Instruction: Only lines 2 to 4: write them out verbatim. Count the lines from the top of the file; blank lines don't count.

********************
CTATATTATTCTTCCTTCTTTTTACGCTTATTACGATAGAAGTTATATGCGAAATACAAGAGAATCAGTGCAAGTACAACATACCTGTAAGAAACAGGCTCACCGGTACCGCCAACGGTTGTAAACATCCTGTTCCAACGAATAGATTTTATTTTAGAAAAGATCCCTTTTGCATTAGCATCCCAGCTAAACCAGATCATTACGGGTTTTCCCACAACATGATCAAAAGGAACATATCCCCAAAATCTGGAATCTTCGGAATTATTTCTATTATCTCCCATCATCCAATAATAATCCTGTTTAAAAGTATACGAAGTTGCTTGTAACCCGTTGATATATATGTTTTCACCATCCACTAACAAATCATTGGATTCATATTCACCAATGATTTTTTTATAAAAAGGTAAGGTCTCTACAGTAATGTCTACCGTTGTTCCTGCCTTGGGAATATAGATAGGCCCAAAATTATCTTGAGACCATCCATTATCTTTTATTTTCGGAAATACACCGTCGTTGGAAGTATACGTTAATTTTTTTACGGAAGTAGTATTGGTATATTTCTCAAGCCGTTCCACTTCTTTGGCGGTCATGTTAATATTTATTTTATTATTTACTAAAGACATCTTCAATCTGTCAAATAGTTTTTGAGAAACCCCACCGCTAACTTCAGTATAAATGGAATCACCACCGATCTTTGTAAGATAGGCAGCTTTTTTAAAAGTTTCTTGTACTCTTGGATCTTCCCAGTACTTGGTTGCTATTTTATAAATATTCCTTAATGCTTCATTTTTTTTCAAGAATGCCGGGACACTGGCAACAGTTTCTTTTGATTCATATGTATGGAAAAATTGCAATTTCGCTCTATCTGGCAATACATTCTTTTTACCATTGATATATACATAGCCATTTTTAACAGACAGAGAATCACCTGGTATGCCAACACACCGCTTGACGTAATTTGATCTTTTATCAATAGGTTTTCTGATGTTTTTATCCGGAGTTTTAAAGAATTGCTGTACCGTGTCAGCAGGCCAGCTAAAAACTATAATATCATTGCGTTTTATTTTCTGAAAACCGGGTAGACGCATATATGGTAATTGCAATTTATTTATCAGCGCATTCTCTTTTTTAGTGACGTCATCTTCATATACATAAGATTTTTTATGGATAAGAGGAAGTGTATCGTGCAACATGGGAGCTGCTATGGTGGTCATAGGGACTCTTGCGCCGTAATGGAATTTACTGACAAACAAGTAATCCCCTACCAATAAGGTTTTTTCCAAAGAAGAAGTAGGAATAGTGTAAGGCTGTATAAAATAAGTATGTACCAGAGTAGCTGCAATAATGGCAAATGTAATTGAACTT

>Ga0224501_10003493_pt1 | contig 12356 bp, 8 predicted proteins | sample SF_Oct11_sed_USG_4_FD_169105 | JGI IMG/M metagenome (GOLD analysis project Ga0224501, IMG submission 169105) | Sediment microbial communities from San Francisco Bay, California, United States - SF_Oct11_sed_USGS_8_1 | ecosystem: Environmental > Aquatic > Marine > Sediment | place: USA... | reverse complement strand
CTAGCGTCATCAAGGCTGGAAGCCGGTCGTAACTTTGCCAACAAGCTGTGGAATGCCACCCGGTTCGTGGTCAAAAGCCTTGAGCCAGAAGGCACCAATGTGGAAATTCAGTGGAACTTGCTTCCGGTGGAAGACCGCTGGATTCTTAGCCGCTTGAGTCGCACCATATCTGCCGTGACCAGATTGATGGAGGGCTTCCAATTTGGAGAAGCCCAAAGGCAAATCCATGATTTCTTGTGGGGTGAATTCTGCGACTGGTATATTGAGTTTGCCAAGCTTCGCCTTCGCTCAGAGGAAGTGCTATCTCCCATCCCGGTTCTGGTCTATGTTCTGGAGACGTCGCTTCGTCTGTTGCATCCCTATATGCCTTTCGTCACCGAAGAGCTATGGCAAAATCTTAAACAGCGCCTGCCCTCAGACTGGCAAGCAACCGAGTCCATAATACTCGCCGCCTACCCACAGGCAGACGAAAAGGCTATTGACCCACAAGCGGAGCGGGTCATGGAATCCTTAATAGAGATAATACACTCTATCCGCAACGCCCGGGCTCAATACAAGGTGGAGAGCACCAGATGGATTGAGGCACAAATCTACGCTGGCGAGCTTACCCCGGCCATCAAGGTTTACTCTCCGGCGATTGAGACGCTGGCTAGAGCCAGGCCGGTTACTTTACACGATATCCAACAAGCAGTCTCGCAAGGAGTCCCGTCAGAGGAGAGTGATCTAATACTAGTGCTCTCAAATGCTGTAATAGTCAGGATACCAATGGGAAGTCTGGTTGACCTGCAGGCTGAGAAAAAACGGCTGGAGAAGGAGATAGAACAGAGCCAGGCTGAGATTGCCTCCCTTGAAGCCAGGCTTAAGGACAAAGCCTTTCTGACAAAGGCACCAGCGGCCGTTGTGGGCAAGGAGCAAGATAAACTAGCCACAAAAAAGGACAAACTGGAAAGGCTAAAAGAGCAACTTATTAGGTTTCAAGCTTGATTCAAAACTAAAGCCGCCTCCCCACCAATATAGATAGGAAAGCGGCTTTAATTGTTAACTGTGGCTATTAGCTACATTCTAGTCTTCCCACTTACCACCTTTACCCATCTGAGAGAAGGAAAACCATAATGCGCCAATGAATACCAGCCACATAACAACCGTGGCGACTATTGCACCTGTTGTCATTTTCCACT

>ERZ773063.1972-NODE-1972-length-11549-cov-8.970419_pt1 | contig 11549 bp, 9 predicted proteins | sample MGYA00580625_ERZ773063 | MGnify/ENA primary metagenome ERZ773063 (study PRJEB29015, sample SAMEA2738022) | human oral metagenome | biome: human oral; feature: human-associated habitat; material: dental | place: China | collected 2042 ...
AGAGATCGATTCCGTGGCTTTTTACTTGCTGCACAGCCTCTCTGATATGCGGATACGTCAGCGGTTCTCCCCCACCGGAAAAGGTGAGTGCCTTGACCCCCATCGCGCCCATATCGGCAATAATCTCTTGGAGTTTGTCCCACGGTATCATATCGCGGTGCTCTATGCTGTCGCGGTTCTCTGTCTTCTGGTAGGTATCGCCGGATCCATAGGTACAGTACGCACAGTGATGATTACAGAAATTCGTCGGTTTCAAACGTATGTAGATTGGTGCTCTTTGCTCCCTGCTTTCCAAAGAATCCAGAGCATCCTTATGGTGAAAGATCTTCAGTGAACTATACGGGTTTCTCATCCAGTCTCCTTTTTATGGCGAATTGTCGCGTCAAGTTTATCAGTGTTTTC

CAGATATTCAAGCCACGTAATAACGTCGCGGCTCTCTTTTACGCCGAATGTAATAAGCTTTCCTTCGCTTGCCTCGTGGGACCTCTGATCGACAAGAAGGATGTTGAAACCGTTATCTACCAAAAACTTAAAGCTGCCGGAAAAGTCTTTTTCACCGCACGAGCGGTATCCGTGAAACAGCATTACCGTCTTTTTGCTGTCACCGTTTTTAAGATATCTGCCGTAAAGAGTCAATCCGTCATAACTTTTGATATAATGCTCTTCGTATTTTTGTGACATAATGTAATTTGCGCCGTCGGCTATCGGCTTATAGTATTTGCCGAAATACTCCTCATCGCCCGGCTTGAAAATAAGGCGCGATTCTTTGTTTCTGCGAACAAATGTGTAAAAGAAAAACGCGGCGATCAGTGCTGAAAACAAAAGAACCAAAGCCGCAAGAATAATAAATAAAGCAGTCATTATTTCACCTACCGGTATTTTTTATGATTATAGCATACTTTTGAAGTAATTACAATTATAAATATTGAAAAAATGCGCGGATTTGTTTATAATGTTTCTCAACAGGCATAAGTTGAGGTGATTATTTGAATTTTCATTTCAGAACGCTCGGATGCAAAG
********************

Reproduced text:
>Ga0224501_10003493_pt1 | contig 12356 bp, 8 predicted proteins | sample SF_Oct11_sed_USG_4_FD_169105 | JGI IMG/M metagenome (GOLD analysis project Ga0224501, IMG submission 169105) | Sediment microbial communities from San Francisco Bay, California, United States - SF_Oct11_sed_USGS_8_1 | ecosystem: Environmental > Aquatic > Marine > Sediment | place: USA... | reverse complement strand
CTAGCGTCATCAAGGCTGGAAGCCGGTCGTAACTTTGCCAACAAGCTGTGGAATGCCACCCGGTTCGTGGTCAAAAGCCTTGAGCCAGAAGGCACCAATGTGGAAATTCAGTGGAACTTGCTTCCGGTGGAAGACCGCTGGATTCTTAGCCGCTTGAGTCGCACCATATCTGCCGTGACCAGATTGATGGAGGGCTTCCAATTTGGAGAAGCCCAAAGGCAAATCCATGATTTCTTGTGGGGTGAATTCTGCGACTGGTATATTGAGTTTGCCAAGCTTCGCCTTCGCTCAGAGGAAGTGCTATCTCCCATCCCGGTTCTGGTCTATGTTCTGGAGACGTCGCTTCGTCTGTTGCATCCCTATATGCCTTTCGTCACCGAAGAGCTATGGCAAAATCTTAAACAGCGCCTGCCCTCAGACTGGCAAGCAACCGAGTCCATAATACTCGCCGCCTACCCACAGGCAGACGAAAAGGCTATTGACCCACAAGCGGAGCGGGTCATGGAATCCTTAATAGAGATAATACACTCTATCCGCAACGCCCGGGCTCAATACAAGGTGGAGAGCACCAGATGGATTGAGGCACAAATCTACGCTGGCGAGCTTACCCCGGCCATCAAGGTTTACTCTCCGGCGATTGAGACGCTGGCTAGAGCCAGGCCGGTTACTTTACACGATATCCAACAAGCAGTCTCGCAAGGAGTCCCGTCAGAGGAGAGTGATCTAATACTAGTGCTCTCAAATGCTGTAATAGTCAGGATACCAATGGGAAGTCTGGTTGACCTGCAGGCTGAGAAAAAACGGCTGGAGAAGGAGATAGAACAGAGCCAGGCTGAGATTGCCTCCCTTGAAGCCAGGCTTAAGGACAAAGCCTTTCTGACAAAGGCACCAGCGGCCGTTGTGGGCAAGGAGCAAGATAAACTAGCCACAAAAAAGGACAAACTGGAAAGGCTAAAAGAGCAACTTATTAGGTTTCAAGCTTGATTCAAAACTAAAGCCGCCTCCCCACCAATATAGATAGGAAAGCGGCTTTAATTGTTAACTGTGGCTATTAGCTACATTCTAGTCTTCCCACTTACCACCTTTACCCATCTGAGAGAAGGAAAACCATAATGCGCCAATGAATACCAGCCACATAACAACCGTGGCGACTATTGCACCTGTTGTCATTTTCCACT

>ERZ773063.1972-NODE-1972-length-11549-cov-8.970419_pt1 | contig 11549 bp, 9 predicted proteins | sample MGYA00580625_ERZ773063 | MGnify/ENA primary metagenome ERZ773063 (study PRJEB29015, sample SAMEA2738022) | human oral metagenome | biome: human oral; feature: human-associated habitat; material: dental | place: China | collected 2042 ...